• A step towards reality/usefulness.
    i.e. I think constructivism offers an abstraction that is closer to reality than some prior approaches, in terms of how learning works. As a result it is more useful for teachers.


Many of the minuses I identify are more related to the poor implementation or understanding of the constructivist paradigm, more so than inherent to the paradigm itself.

  • Is based on the assumption of knowledge as being grounded in language and logic.
    If you adopt a connectivism/connectionist perspective, this is not what knowledge is.
  • There are too many versions, which do you implement in class?
    Gordon (2009, p 40) cites Phillips (1995)

    because there are so many versions of constructivism, with important overlaps but also with major differences, it is difficult to see the forest for the trees

    Gordon suggests “there is an enormous body of work in education on constructivism that tends to be fragmented and uncritical”.

  • Most constructivist theories are not educational theories.
    Gordon (2009, p 41) quotes Davis and Sumara (2002)

    Theories developed in
    psychology, sociology, cultural studies or elsewhere cannot be unproblematically
    transplanted into the field of education. As with subject-centered constructivisms,
    social constructivist discourses speak to, but are not necessarily fitted or aligned
    with, the concerns and projects of education

  • It can be inefficient and/or inappropriate for some sets of learners.
    Mark Guzdial, a professor in Computer Science from the US, touches on this in this blog post. One of his points is raised in the following

    I attended talks at education conferences lately where the speaker announces that “Lectures don’t work” and proceeds to engage the audience in some form of active learning, like small group discussion. I hate that. I am a good learner. I take careful notes, I review them and look up interesting ideas and referenced papers later, and if the lecture really captured my attention, I will blog on the lecture later to summarize it. I take a multi-hour trip to attend a conference and hear this speaker, and now I have to talk to whatever dude happens to be sitting next to me? If you recognize that the complete sentence is “Lectures don’t work…for inexperienced or lazy learners,” then you realize that using “active learning” with professionals at a formal conference is insulting to your audience. You are assuming that they can’t learn on their own, without your scaffolding.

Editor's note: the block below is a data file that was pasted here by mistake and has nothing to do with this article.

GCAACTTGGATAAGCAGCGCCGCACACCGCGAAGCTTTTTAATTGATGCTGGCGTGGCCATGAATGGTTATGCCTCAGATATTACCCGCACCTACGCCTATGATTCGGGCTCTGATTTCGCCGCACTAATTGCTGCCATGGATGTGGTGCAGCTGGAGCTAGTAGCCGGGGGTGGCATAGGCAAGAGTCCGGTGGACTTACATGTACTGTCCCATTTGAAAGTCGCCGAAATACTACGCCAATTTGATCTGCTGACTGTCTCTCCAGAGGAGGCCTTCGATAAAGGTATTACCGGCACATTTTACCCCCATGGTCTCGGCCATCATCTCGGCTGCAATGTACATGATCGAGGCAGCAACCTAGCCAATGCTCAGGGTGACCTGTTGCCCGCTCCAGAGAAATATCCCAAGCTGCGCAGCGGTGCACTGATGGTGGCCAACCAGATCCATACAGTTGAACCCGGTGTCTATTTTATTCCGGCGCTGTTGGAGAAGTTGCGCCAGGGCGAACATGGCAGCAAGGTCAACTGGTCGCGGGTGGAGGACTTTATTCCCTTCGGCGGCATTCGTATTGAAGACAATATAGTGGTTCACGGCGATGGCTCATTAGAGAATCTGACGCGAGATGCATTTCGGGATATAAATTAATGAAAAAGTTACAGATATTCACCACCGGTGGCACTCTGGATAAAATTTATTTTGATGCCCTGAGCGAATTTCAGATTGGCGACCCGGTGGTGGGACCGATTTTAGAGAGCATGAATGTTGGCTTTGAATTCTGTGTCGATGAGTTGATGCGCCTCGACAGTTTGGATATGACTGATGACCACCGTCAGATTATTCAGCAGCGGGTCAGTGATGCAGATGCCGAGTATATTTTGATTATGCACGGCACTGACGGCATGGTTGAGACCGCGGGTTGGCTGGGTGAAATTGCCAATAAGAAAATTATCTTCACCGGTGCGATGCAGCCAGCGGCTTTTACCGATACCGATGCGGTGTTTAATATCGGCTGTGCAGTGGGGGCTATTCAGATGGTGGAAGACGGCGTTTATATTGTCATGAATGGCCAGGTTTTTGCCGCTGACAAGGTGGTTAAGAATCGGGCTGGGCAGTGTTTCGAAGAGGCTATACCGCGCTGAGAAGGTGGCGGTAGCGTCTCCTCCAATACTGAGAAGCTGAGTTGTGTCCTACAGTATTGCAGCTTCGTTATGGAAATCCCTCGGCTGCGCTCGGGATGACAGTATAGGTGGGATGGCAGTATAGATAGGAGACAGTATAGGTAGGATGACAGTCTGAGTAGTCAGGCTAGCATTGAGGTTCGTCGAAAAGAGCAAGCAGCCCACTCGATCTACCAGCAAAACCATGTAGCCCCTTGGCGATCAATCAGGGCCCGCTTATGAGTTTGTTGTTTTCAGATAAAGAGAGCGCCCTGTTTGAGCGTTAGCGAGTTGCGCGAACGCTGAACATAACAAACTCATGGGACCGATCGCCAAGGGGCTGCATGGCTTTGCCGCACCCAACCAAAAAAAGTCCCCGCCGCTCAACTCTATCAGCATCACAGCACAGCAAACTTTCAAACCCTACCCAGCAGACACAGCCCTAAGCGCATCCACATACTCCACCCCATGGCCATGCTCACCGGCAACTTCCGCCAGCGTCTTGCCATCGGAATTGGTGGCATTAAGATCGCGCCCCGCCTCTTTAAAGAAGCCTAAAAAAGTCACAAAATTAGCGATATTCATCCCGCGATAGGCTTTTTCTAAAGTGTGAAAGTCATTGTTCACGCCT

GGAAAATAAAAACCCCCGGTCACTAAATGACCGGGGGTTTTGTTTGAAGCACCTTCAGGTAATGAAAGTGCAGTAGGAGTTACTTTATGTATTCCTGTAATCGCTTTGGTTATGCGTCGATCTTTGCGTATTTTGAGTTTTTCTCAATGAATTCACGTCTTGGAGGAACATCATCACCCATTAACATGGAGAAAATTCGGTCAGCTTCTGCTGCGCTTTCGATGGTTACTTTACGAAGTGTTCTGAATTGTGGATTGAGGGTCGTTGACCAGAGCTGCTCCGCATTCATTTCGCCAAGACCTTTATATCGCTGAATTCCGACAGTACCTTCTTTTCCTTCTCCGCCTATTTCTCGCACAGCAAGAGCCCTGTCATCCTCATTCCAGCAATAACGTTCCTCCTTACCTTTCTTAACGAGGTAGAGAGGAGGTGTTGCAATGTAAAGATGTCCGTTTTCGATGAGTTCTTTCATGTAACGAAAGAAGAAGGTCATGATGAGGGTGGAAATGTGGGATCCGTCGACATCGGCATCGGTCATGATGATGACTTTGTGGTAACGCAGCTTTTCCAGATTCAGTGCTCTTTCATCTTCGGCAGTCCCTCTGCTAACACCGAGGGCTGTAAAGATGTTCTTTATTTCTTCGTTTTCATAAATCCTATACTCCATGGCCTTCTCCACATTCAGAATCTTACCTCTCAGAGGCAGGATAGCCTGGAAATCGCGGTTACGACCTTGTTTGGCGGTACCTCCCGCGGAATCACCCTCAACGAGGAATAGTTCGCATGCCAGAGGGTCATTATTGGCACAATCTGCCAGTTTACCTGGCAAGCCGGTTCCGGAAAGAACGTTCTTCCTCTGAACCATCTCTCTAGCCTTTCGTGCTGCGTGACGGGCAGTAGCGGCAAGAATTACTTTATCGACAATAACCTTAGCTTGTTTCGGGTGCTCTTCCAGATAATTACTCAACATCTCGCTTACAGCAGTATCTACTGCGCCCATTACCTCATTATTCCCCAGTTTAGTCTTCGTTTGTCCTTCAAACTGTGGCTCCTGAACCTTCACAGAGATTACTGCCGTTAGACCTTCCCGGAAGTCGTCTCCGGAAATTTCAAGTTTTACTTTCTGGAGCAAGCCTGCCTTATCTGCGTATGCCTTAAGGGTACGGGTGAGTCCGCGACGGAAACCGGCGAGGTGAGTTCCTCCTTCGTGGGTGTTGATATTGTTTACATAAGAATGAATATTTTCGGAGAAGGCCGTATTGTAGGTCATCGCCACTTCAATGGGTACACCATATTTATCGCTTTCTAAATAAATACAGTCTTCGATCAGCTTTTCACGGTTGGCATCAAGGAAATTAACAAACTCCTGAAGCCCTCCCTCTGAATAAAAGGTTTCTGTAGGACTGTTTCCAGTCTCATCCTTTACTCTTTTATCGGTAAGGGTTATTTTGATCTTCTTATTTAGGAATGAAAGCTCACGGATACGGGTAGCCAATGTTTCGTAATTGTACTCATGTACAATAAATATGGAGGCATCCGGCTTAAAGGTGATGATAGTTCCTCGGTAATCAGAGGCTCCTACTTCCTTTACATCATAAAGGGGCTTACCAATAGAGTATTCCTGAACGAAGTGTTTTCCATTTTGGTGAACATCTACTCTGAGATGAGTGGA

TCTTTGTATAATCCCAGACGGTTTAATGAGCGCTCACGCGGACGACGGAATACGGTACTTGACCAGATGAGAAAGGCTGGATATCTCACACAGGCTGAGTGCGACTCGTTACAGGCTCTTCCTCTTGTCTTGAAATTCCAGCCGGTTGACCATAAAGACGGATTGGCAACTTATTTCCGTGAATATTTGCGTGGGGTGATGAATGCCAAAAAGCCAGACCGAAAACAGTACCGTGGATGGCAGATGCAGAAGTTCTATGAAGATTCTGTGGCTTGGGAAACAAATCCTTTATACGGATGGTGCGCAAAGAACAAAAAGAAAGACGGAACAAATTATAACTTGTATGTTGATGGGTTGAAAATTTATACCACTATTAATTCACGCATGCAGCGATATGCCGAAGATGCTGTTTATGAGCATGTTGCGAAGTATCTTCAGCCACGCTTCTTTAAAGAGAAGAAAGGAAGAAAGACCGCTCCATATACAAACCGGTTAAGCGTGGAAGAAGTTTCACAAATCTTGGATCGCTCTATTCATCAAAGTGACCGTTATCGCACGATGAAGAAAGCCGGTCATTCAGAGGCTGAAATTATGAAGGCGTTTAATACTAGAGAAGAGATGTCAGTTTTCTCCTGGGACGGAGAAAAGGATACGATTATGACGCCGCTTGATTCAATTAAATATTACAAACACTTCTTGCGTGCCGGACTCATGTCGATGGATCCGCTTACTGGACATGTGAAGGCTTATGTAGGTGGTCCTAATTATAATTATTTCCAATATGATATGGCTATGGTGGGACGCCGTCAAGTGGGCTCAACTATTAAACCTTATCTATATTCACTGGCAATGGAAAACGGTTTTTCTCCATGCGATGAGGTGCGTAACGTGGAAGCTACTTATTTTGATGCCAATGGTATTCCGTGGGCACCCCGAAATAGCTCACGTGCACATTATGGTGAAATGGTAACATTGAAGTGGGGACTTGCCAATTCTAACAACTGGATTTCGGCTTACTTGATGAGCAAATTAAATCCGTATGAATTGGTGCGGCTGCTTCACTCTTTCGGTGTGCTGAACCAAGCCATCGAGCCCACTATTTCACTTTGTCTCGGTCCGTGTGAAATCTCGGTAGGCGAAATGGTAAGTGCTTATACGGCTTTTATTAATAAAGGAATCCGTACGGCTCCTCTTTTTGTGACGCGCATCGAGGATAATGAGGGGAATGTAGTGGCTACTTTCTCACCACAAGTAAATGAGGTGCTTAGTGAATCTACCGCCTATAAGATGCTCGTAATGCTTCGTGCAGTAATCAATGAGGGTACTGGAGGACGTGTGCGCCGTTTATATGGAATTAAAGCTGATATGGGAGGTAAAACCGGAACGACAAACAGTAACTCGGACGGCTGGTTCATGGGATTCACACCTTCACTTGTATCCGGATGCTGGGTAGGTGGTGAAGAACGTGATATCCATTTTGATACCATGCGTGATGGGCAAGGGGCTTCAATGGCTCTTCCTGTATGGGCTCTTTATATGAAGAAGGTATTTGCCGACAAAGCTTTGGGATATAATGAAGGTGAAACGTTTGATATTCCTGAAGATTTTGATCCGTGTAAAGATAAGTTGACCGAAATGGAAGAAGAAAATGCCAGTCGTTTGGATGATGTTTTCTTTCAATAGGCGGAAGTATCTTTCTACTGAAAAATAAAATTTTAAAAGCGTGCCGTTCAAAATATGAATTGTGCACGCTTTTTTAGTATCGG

Kroesbergen et al (2004) found that constructivist approaches to mathematics instruction may not be effective for low-achieving students.

  • Use of concepts that can be misunderstood.
    For example, when some folk see actively construct meaning it suggests that the student is moving around, building something, engaged in some visible activity. This often leads to the situation where a student is listening to an explanation is not seen as actively constructing meaning. This is a minus because just sometimes, listening is a good way to learn.
  • The understanding that “collaboration” means group work where members are inter-dependent on each other.
    Stephen Downes makes the distinction between
    groups and networks
    . My impression of most constructivism is that it assumes collaboration must be in groups and not networks. Not to mention the fact that a lot of group work can be a waste of time.

  • There is no objective knowledge.
    This is a more abstract minus, but can still be a minus nonetheless…….epistemology…concrete example. An example of this is perhaps some of the activities around the Literacy and Numeracy course (some of the other courses are demonstrate some similar tendencies) in the residential school. We were asked various questions about our understanding of literacy and numeracy, some examples from our experience. But without first identifying a common definition of literacy and numeracy, even a fairly rough and ready definition. I felt that this apparent attempt to allow us to construct a definition to be less efficient. I think a quick definition, widely acknowledged as a work in progress, would have helped improve the learning.